Cholesterol nucleation-influencing activity in t-tube bile
Article first published online: 5 DEC 2005
Copyright © 1988 American Association for the Study of Liver Diseases
Volume 8, Issue 2, pages 347–352, March/April 1988
How to Cite
Groen, A. K., Stout, J. P. J., Drapers, J. A. G., Hoek, F. J., Grijm, R. and Tytgat, G. N. J. (1988), Cholesterol nucleation-influencing activity in t-tube bile. Hepatology, 8: 347–352. doi: 10.1002/hep.1840080226
- Issue published online: 5 DEC 2005
- Article first published online: 5 DEC 2005
- Manuscript Accepted: 23 JUL 1987
- Manuscript Received: 8 JAN 1987
Nucleation-influencing activity was determined in T-tube bile samples derived from patients with obstructive jaundice. Since native T-tube bile samples do not nucleate, nucleation-influencing activity was determined by measuring the influence of T-tube bile on the nucleation time of model bile. In the assay, T-tube bile was mixed with model bile, and the nucleation time of this mixture was compared with the nucleation time of a model bile supplemented with the same amount of lipid as present in the bile sample. The results were expressed as ratio of the nucleation time of the mixture and the nucleation time of the control (NTm/NTc). There was a significant difference (p < 0.01) between bile samples from patients with cholesterol gallstones and samples from patients with biliary obstruction due to other causes. More than 80% of the 33 samples from eight patients with stones were nucleation-promoting (NTm/NTc ⩽ 0.6). Of the 40 bile samples from patients without stones, 7 were nucleation-promoting, 25 had no effect (NTm/NTc = 0.8 to 1.2) and 8 bile samples were nucleation-inhibiting (NTm/NTc ⩾ 1.4). There was no correlation between the lipid or protein content of a T-tube bile sample and its nucleation-influencing activity.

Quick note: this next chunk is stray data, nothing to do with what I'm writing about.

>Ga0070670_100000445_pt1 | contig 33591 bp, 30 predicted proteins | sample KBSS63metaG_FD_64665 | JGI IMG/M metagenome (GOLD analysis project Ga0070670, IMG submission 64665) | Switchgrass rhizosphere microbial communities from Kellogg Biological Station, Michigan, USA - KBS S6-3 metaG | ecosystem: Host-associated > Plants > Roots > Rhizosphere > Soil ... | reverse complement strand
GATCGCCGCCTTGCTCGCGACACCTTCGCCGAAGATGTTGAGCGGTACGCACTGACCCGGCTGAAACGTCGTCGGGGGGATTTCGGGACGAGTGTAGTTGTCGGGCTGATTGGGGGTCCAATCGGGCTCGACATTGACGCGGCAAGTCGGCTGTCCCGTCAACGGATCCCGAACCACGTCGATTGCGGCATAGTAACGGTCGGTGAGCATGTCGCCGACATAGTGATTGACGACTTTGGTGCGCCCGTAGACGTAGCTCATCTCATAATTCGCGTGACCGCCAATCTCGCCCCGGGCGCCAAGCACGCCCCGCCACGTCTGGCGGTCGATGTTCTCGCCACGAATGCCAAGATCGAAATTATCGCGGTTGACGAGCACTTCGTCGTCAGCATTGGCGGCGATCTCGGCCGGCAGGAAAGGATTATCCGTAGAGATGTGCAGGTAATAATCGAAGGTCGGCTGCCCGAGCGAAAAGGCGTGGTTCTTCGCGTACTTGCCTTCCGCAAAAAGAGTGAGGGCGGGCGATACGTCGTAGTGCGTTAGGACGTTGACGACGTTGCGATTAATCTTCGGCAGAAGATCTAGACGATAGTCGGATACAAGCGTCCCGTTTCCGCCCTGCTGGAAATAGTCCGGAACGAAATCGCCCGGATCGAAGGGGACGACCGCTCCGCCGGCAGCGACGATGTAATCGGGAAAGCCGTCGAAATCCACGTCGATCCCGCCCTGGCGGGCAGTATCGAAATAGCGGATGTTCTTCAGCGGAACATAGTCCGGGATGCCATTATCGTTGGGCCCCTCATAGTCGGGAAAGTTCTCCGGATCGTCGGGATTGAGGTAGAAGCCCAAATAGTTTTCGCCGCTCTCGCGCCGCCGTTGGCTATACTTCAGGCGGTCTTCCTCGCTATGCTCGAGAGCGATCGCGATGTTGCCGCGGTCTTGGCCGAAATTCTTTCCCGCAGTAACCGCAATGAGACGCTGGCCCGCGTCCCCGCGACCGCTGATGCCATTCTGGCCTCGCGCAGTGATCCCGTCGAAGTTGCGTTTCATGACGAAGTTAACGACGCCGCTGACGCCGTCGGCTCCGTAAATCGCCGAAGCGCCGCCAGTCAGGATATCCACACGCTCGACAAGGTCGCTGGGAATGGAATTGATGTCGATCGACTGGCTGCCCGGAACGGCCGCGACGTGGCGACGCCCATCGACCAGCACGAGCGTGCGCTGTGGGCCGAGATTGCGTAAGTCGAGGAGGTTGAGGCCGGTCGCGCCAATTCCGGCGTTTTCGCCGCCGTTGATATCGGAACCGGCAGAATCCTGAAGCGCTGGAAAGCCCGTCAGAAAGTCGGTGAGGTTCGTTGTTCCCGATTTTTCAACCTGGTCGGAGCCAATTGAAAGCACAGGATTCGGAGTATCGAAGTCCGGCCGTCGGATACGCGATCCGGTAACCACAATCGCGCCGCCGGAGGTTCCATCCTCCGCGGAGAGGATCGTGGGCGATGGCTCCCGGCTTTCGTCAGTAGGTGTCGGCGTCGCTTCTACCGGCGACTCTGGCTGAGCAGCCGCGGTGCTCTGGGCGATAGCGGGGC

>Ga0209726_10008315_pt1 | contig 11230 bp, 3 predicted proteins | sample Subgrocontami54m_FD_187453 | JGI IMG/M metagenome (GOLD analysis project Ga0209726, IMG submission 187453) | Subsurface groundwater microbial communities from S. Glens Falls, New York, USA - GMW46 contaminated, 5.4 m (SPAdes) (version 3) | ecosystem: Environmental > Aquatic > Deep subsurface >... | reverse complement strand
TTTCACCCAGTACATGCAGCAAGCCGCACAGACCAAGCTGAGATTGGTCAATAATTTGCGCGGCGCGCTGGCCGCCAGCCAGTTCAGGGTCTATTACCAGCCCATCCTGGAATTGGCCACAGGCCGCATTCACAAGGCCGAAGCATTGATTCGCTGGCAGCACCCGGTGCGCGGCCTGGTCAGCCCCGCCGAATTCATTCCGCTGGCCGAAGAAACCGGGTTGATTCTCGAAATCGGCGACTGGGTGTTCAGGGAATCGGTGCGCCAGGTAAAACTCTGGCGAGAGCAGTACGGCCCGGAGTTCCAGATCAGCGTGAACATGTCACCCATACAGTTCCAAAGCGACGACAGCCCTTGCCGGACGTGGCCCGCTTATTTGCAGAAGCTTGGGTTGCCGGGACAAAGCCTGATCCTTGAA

The presence of both nucleation-promoting and nucleation-inhibiting activity in the same T-tube bile was demonstrated by chromatography on concanavalin A-Sepharose. More than 75% of the biliary protein did not bind to the column. This fraction showed nucleation-inhibiting activity. However, nucleation inhibitor present in this fraction was unstable, and after destruction of the inhibitor, the fraction showed promoting activity. This suggests that, in addition to inhibitor, this fraction also contained nucleation-promoting activity. About 10% of biliary protein did bind to concanavalin A-Sepharose and could be eluted with α-D-methylmannopyranoside. This fraction always contained nucleation-promoting activity. Both this factor and the nucleation-promoting factor that did not bind to concanavalin A were resistant to treatment with the proteolytic enzyme pronase. We conclude that T-tube bile contains at least three different classes of nucleation-influencing factors. The balance between promoting and inhibiting activity in a particular bile sample determines the overall nucleation-influencing effect of the sample. In bile from cholesterol gallstone patients, this balance is shifted towards promoting activity. One of the promoting factors probably is a glucose-/mannose-containing glycoprotein.